Scrolling through social media, you don’t have to wait long to see parenting suggestions and advice. I have learned some amazing things by stopping my mindless scrolling to take in parenting hacks such as how to clean plastic toys by putting them in the dishwasher – HELPFUL. And for the toys that are not dishwasher safe, a solution or vinegar and water to disinfect but is safe for babies and children – HELPFUL. Or I ponder over a lovely platitude encouraging parents to keep doing their best. I agree there are many parenting tips that are shared that can really be put to good use and that moments, of ”That is so clever yet so simple, why didn’t I think of that?”
Then come the parenting hacks that are potentially HARMFUL. I recently saw one that was getting thousands and thousands of views. It had a very young baby asleep on it’s belly. There was a rubber glove filled with rice placed on the baby’s back as a replacement for a parent’s hand to allow the parents to step away. While this was seen by most parents as a pure act of genius, as Midwife and Baby Sleep Specialists I did not see this as helpful. While I understand that parents are trying to help each other out, it seems that a lot of the Rednose (formerly SIDS and Kids) safe sleep guildelines were being ignored in creating this parenting hack. Rednose are Australia’s leading safe sleep advice to keep our bubs safe. Let’s break it down with Rednose suggestions in mind.
- The baby pictured was young, unlikely to be able to roll onto her tummy herself. Rednose suggest keeping babies on their back to sleep.
- There was an object in the cot with a young baby. Rednose suggest a sleep space free of objects. A comfort toy is safe after 7 months of age
- The object was a glove was filled with uncooked rice – this had the potential to split and spill around the baby which would be dangerous
- The weight of the rice filled glove on the baby’s back may affect safe breathing ability and creating extra warmth around the sleeping baby
When you see this hack through Rednose safe sleep guidelines’ eyes, it may not seem as genius as you originally thought.
In my many years of home visiting a Baby Sleep Specialist, I have often come across potentially hazardous situations with babies and sleep spaces. There are very often in beautiful homes with educated parents who adore their baby. When I raise the issue of the safety in a particular situation, I am often met with a quick response of ” It’s ok I have the baby breathing monitor turned on.” I then reply with, “and what will you do if the alarm goes off?” I then get a blank stare from the well meaning parent. A parent quite often hasn’t thought the next step through. What would they do if the breathing alarm went off, or they found their baby not breathing in the absence of a monitor? I have been trained in both baby and adult resuscitation and I still wouldn’t feel confident in resuscitating a baby in a home environment. So rather than risk putting your baby into a potentially hazardous situation, avoid putting your baby in danger altogether. For the few minutes of ‘escaping’ that you may get with a glove on your baby’s back mimicking your presence, you may be risking much more harm.
I am a parent too. I was a parent to difficult and wakeful babies myself. I have been there. I have fantasied about getting a few hours of solid sleep. Exhausted and overwhelmed, I am sure I made poor choices for my sons’ safety at times. As a village of people supporting new parents we need a voice to help them in making good and safe decisions to protect their babies. We don’t wish to humiliate or shame parents, but simply hold their hand and guide them to safer learning ground.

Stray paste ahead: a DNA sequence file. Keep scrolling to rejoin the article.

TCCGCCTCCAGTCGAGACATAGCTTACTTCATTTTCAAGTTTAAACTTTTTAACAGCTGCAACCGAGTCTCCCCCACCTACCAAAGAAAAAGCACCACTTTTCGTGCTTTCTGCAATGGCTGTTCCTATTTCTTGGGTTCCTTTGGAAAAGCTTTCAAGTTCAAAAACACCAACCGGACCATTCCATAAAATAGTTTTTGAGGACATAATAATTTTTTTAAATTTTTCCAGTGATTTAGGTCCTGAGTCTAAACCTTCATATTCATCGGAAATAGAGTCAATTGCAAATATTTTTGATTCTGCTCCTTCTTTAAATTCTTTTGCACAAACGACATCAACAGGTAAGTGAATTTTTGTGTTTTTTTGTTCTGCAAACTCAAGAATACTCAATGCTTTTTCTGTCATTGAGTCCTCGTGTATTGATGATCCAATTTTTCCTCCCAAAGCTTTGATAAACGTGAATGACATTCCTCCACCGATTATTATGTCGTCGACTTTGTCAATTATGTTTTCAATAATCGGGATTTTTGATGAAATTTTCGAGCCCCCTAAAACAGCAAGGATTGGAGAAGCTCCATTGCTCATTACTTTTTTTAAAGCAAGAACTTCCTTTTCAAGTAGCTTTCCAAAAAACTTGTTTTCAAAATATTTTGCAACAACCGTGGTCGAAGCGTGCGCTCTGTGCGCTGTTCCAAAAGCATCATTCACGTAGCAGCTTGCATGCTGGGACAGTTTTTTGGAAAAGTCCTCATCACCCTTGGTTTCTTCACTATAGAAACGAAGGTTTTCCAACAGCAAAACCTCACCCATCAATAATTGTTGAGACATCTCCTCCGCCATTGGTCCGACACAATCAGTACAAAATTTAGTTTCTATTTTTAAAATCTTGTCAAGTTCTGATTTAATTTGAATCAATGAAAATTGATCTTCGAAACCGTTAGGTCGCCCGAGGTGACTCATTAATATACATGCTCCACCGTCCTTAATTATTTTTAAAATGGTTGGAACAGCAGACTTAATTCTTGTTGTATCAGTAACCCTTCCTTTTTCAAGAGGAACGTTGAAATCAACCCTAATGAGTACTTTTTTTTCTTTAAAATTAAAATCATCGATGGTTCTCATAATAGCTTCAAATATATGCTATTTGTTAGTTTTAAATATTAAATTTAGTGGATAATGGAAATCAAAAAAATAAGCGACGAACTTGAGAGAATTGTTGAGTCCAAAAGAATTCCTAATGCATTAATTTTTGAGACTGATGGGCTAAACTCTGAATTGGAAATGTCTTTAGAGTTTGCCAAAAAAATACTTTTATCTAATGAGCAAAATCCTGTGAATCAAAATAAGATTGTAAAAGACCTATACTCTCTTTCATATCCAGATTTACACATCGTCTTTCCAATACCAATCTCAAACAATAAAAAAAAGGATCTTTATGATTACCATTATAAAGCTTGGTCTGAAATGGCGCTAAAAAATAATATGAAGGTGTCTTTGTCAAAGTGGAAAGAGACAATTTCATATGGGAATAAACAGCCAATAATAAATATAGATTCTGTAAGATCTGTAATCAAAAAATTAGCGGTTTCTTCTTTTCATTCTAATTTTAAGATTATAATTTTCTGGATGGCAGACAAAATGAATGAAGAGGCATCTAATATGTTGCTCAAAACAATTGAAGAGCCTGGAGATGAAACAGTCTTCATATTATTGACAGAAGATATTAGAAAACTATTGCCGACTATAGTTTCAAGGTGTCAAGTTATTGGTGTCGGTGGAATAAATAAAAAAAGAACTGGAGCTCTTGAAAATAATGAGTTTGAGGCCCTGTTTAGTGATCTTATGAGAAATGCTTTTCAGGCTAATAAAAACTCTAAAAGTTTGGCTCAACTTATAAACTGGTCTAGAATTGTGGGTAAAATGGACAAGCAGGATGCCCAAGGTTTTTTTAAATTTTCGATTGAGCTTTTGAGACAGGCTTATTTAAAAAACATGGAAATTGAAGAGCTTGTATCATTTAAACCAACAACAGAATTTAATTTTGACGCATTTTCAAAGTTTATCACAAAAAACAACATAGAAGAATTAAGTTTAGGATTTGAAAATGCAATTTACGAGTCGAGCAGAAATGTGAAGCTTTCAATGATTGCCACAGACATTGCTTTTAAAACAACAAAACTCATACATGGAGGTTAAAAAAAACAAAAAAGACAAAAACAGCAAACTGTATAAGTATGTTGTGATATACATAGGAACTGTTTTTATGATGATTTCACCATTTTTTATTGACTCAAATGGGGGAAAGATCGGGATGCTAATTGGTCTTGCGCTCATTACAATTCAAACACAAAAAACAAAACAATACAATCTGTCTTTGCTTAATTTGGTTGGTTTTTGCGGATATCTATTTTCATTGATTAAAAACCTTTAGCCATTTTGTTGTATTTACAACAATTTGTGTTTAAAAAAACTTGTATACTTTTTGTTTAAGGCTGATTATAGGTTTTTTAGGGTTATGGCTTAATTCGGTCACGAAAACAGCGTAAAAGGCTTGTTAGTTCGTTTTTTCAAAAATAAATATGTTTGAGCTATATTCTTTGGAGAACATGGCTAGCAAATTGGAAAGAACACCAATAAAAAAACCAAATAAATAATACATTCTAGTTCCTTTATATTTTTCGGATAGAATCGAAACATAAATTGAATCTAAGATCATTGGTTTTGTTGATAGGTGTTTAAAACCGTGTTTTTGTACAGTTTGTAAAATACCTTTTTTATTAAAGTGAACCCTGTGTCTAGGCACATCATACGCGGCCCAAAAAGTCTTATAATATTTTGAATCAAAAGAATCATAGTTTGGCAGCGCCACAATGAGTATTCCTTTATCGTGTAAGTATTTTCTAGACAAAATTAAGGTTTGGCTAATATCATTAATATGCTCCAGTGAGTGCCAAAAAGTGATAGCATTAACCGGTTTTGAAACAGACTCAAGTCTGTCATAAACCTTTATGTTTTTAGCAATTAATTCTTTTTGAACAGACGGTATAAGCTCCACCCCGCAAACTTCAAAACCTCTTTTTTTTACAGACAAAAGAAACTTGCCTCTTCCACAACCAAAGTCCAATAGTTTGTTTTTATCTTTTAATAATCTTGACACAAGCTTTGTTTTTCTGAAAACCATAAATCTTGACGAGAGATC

I have also noticed on parenting social media groups, video of babies with erratic and poor breathing, rashes and feeding problems. These babies are in need of a professional medical assessment. There needs to be more moderation of sites that look toward content that is appropriate for the aims of the groups. That asking advice for what colour to paint a baby’s bedroom is quite different to asking advice on the need to get treatment for a baby’s health. I know it is hard to sometimes know if your child is sick or what to do about it if they are. With many isolated families not having relatives or trusted friends living close, it can be very difficult. I had a mantra with my babies “When in doubt, check it out.” If I felt that my child was not behaving as they usually did with awake/ sleeping patterns, feeding and eating, behaviour anything that didn’t settle over a few hours, was worth checking out.
Please familiarise yourself with safe sleep guidelines at www.rednose.com.au every few months so you can stay updated with the latest in safe sleeping information. Use this powerful knowledge to apply to parenting hacks that you see on social media. This may save your baby’s life.
If you would like more detailed information on being able to assist your baby to sleep safely and for longer, as well as so much more – Caroline’s Angels Baby Sleep Specialists now have Dynamic Baby Sleep Guides ready for instant download. These Dynamic Baby Sleep Guides are divided into age ranges so we can focus on the baby’s age and needs all with the knowledge that the information is safe. With your purchase of a Dynamic Baby Sleep Guide, you will also get a bonus 3 months of membership to our Dynamic Sleep Pods. The Sprout group (under 12 months) and Seedlings (over 12 months) are closed facebook groups that are moderated by Caroline’s Angels. This is a safe place without judgement for parents to seek advice and support about their baby.
Check out our Dynamic Sleep Guides today – https://carolinesangels.com.au/resources/dynamic-baby-sleep-guides/